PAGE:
One thing we’ve learned and all agree upon is that great companies don’t happen by accident, but are stubbornly created by great people. By this standard (the people), Djuno is already great company material and we want it to stay like this.

So, since we are a distributed, remote bunch, here are some ground rules for all of us operate under, our constitutions or “rules of engagement”. Everyone is encouraged to get to know this document, as it will make all of our lives easier.

This document will always be in “live Beta”, because we understand it will evolve with time. In a truly agile spirit, we think it’s better to release something useful, even if imperfect, as soon as possible, and improve as we go along.

OK, here are our rules / guidelines:

No slaves, all volunteers

We work on creating Djuno because we want to, not because we have to. We want to work with people who share this attitude, who care about the project or their team members or (ideally) both. If this is just a 9–5 job that you hate, please look for your passion elsewhere.

Equal opportunity for all

Life is not fair. People are different, have different talents and backgrounds. We are not pretending everyone is the same, but we make sure everyone has the same access to opportunities at Djuno. We don’t care about your nationality, religion, gender, age, formal education or anything else like that. We only care if you can create value. If you can, the sky is the limit. You’ll be given as much responsibility as you can handle and you’ll participate in the success we create (=money, in plain English…) proportionally to your contribution.

Also, to say it once, and get it out of the way: No gender, cultural, national, racial etc. biases and discrimination will be tolerated. Even for people who are brilliant, talented or in charge. We don’t work with assholes.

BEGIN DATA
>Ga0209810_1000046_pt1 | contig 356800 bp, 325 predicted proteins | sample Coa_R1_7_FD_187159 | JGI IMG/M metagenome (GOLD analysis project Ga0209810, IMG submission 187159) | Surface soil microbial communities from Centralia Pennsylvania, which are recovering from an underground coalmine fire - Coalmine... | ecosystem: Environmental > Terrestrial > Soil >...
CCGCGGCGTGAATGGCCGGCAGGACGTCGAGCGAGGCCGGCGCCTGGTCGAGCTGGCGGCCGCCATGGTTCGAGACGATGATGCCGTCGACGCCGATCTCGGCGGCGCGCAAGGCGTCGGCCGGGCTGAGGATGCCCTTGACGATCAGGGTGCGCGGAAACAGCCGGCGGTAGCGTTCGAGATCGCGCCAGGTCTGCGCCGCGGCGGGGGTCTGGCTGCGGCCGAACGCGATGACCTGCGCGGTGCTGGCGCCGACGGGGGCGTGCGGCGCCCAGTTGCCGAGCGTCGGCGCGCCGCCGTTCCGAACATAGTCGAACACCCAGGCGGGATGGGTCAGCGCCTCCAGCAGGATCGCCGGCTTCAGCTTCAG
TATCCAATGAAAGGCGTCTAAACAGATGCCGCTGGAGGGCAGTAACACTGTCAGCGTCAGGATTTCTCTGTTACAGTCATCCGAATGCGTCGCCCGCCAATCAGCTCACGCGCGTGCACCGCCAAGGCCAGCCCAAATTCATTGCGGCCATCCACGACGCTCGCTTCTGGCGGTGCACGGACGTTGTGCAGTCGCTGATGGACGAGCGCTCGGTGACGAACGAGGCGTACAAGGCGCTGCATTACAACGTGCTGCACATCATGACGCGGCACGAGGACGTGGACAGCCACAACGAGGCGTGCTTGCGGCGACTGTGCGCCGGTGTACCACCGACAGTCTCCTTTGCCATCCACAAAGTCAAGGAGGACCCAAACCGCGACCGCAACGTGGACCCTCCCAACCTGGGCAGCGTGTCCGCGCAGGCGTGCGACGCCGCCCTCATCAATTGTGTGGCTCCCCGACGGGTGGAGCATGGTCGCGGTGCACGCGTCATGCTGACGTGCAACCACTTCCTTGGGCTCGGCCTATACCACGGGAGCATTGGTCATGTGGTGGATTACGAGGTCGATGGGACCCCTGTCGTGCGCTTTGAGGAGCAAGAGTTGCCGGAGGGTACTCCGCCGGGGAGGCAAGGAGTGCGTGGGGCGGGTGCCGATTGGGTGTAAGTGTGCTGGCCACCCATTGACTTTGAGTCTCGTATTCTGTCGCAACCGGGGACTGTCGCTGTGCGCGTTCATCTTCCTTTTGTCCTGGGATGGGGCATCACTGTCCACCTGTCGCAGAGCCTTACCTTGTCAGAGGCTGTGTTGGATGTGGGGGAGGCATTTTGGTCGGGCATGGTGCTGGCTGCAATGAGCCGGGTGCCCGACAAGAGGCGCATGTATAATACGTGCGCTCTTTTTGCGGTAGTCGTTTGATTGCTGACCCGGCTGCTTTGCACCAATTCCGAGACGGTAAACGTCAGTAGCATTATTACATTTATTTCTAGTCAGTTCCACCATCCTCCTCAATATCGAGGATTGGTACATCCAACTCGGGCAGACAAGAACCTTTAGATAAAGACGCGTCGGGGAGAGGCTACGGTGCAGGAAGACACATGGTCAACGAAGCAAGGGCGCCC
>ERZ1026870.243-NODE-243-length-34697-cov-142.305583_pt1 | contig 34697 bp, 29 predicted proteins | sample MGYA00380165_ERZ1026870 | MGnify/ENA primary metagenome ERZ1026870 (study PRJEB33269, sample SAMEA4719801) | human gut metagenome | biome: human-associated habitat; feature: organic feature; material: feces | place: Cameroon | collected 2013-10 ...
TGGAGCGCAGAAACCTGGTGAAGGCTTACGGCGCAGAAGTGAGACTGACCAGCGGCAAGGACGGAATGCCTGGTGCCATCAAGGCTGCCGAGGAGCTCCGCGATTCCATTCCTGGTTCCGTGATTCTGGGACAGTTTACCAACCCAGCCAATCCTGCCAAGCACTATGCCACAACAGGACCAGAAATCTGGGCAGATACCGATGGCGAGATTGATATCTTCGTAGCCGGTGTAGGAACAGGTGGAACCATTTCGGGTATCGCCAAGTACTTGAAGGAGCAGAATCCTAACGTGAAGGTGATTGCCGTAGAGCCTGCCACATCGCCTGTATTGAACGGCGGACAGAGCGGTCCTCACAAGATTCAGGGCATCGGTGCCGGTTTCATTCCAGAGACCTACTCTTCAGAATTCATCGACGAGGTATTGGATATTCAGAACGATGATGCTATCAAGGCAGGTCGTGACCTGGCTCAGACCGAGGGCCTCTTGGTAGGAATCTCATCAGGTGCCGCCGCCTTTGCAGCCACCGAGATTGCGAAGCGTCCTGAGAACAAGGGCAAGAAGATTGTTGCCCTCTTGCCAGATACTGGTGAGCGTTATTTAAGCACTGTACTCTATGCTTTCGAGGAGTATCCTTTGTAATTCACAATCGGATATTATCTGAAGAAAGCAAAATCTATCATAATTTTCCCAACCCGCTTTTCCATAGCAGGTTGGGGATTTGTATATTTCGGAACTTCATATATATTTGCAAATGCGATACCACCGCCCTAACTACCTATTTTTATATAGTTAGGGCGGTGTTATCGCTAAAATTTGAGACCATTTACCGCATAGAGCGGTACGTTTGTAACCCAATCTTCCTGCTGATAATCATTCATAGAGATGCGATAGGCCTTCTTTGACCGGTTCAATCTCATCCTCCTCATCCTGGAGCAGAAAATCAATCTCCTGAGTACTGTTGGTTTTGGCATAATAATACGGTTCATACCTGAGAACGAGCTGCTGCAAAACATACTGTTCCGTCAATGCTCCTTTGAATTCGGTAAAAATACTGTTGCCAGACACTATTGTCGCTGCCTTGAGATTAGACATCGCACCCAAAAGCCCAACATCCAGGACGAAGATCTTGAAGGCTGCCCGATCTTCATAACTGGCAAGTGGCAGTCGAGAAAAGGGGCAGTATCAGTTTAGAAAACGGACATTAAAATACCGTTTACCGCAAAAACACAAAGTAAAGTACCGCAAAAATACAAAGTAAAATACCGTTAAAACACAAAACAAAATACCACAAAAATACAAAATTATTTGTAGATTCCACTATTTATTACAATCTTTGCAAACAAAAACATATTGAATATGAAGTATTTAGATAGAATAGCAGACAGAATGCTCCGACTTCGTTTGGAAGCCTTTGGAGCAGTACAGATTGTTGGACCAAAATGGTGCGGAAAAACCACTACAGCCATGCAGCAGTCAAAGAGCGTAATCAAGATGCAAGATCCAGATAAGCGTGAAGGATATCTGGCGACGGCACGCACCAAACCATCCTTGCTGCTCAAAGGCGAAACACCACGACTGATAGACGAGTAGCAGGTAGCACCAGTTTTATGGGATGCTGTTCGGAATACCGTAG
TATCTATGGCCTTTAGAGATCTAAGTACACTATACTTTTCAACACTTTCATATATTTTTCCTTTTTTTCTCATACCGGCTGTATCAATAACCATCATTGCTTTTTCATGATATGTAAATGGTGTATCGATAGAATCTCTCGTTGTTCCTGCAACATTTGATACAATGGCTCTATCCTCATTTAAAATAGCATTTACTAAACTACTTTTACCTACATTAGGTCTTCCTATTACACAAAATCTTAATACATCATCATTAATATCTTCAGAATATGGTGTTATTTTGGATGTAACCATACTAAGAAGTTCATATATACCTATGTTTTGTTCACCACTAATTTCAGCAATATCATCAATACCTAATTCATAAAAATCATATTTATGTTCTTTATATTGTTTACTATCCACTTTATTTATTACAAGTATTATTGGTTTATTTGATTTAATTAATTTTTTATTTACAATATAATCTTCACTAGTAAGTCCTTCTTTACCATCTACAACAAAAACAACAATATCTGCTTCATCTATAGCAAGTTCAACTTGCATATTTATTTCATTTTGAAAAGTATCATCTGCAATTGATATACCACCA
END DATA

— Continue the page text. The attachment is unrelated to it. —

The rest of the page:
We’re a pack and we eat what we kill

This means we’re a startup, not a large enterprise or a government agency. We can only spend the money we earn. While not everybody hunts, we do not tolerate dead weight.

Anyone who wants to make more money should focus on how to create more value: bring more clients, eliminate inefficiencies, create better products, etc. As stated above, all valuable contributions will be noted and rewarded.
This also means we encourage people to make problems disappear: try solving it before escalating.

Communication is encouraged, noise isn’t

We prefer direct lines of communication. If there is something important you want to talk about with the CEO or anyone else, go for it! No need to ask anyone’s permission. However, the key word is something important. We don’t want to create noise, unnecessary emails or messages.

Everyone can make mistakes, but don’t make the same mistake twice

We all make mistakes, but it’s important to learn from them. No one will get punished for making an honest mistake, however 1) as soon as you discover the mistake you have to communicate it so we can think how to fix it. Hiding, covering up your errors or mistakes will not be tolerated. It’s bad to hear from your team that they screwed something up, but it’s infinitely worse to hear from your client that your team screwed something up… 2) don’t make the same mistake twice. This needs to be a learning opportunity. Repeating the same mistakes is dumb or malicious. Either way both are a problem.

Pride of ownership

We’re like the early pioneers on the western frontier. The opportunities are endless, but only if you want to stake your claim. This means you take ownership of your tasks and projects. Be proud of them, be proud of what you’re creating. If there are problems — solve them yourself if possible. This also means you won’t be controlled or closely supervised. (There are no factory workers and supervisors on the western frontier.) But pioneers are expected to be ethical and honest. If they break the rules or cheat, the sheriff will deal with them.

Finally, claiming your stake means being pro-active. Don’t wait for others to tell you what to do. If you see a task or an issue that needs solving — take it and run with it! Even if this means you’ll make a mistake or two. As mentioned above, no big deal as long you’ll fix your own mess and learn from the mistakes 😉

Be nice, expect nice